Pam Swynford De Beaufort (of True Blood) – Again, not the obvious choice, which would be Sookie Stackhouse. However, I just love Pam. Classy and ruthless, she is equally commanding in the pleather Fangtasia costumes as she is in her two-piece pink suits.
I’ve blogged of my admiration for Dexter and Boardwalk Empire before, so I won’t belabor the point with a long review of each one, but if you aren’t already, you should definitely be watching. And yes, I realize that they are on premium channels (not a recession-proof commodity, to be sure) but I would argue that they are well worth the money. One way to look at it – for about the price of two movie tickets, you can get a month of both Showtime and HBO, and hours of excellent original programming, documentaries and blockbuster movies. This is starting to sound like a commercial.
I haven’t devoted any blog space to AMC’s The Walking Dead. Trust me it’s not for lack of interest. The show is completely amazing. I think I’ve mentioned before that the husband and I are avid horror fans, so I was prepared for disappointment. What I got was quite surprise. Here are some reasons why I like The Walking Dead.
The zombies are slow. Thank the gods – in recent years zombies have been fast and fierce, with super strength, and people have had little to no chance of escape. Boring rubbish if you ask me. These zombies are dead, rotting, walking corpses – slow and dumb but deadly in packs. Just like I like them.
Andrew Lincoln, who plays the lead character, Rick Grimes. What’s not to love in this protagonist? If you’re tired of anti-heroes, look no further for a bona-fide good guy. Rick is a nice guy, family man, good cop – you get the picture. He’s the type of guy you want to mow your lawn and then come in the house for a nice, cool lemonade.
It’s not all CGI. Kudos to the make-up team. The zombies look better than most of those that have graced the silver screen in the last decade.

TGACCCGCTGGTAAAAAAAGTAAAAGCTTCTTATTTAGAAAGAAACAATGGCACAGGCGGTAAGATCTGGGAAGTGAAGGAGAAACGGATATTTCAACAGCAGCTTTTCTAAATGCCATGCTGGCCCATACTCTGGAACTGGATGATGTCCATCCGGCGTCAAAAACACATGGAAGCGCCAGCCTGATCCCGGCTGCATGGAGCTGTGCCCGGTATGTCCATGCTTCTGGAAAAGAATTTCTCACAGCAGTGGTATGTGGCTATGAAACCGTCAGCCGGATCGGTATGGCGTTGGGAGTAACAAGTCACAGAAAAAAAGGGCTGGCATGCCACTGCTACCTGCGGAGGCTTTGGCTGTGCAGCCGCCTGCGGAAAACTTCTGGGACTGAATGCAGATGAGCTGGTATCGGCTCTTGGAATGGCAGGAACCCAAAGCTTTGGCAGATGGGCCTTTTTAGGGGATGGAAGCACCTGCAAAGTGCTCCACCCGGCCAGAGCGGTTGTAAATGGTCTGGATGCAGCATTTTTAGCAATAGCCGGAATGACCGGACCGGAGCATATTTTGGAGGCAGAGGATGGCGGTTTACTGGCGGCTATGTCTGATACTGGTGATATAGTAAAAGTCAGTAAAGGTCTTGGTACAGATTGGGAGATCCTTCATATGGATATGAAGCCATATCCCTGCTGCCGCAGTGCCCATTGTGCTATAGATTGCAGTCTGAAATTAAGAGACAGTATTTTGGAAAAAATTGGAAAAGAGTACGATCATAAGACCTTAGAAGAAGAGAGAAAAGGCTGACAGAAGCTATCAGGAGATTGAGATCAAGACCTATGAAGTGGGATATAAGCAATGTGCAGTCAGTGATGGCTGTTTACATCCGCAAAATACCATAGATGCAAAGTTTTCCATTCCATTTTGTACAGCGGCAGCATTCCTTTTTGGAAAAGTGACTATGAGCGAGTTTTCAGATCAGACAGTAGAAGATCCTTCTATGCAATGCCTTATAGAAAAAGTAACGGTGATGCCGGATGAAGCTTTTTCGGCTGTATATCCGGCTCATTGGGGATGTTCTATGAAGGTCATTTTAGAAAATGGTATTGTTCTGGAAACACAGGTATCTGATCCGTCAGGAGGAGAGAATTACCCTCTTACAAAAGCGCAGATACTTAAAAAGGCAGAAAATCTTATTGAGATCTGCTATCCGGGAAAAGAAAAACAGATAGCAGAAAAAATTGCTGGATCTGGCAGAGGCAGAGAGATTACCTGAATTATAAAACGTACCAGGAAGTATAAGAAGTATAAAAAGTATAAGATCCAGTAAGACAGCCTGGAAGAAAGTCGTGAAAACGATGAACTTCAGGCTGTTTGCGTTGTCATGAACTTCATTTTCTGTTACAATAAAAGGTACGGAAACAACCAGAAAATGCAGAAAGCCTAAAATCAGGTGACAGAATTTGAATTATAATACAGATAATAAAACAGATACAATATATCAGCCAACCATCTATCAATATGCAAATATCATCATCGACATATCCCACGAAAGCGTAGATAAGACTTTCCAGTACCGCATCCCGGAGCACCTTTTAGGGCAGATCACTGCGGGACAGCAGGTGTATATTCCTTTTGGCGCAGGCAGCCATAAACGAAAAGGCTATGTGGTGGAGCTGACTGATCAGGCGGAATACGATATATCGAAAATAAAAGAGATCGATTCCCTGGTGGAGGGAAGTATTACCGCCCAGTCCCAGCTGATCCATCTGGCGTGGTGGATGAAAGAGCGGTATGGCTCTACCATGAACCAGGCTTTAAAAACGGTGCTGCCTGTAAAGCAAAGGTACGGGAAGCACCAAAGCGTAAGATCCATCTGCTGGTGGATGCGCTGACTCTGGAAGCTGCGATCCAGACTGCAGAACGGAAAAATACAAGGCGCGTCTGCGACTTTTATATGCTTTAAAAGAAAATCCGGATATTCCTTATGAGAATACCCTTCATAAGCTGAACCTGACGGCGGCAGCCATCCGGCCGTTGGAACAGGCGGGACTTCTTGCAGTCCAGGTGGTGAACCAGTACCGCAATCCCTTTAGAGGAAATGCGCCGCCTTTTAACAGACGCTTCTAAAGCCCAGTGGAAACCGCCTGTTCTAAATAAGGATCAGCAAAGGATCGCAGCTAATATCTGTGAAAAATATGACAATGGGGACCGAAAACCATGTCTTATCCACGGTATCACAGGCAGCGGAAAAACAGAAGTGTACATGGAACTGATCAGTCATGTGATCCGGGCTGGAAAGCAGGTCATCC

It’s gory. Human entrails? Check. Horse guts? Check. Splattered brains? Check. Even on the premium channels, you won’t find a gorier show.
The tragedy hits home. This is what I like the most about the show, and it’s really a culmination of all the preceding points. Zombie films of recent years lost this sense of deep melancholy in their hurried edits, metal soundtracks and CGI effects. Because of the slow pace, the superior effects, the excellent characters and stark realism, this show does something remarkable – it makes you feel.
Last night I made no-bake cookies, grabbed a tall glass of cold milk, and sat down to watch Dexter. It was a great moment, because the no-bakes were perfect, and Showtime was 100 percent back on its game with Dexter.
All at once, the major plotlines have blossomed like drops of blood on a slide – Dexter stalked and killed Cole, Lumen finally saw the real Dexter, LaGuerta revealed herself to be the back-stabbing ice queen we all knew her to be, Dexter zeroed in on Jordan Chase and Stan Liddy came this close to catching Dexter and Lumen in the act of disposing a body.
If you haven’t already watched last night’s episode, don’t wait. In spite of the season’s slow start, it was an excellent hour of TV. Go ahead – take it.
On Friday after work, I met my husband and his colleagues for drinks. Before I knew it, the night was nearly over, and I was headed home in a food coma, induced by a ½ pound Louie’s burger and Guinness (fellow Akronites, you’ve been there). I had every intention of settling down in front of the TV to watch Jersey Shore and It’s Always Sunny on DVR, but I fell into a deep slumber.
The next morning, I ate my standard breakfast of yogurt and All Bran, and hit the gym for my daily 3.5 mile run and 30 minutes of cross training. From there, it was on to the grocery store, and home to make chocolate chip cookies for a bonfire on Saturday night. I promised myself, “I’ll get home early so I can relax and watch a little TV.” That didn’t happen.
Enter Sunday morning, and preparations for Sunday supper (pot roast, in case you were wondering) with my parents, grandparents, and in-laws. After everyone left at 5:30, the husband and I donned our costumes (mad scientists) and passed out candy for trick-or-treat, which lasted until 8 p.m.
After two completely TV-free days, I hardly knew what to do with myself on Sunday at 9 p.m., when I finally had a chance to plop down in front of the boob tube.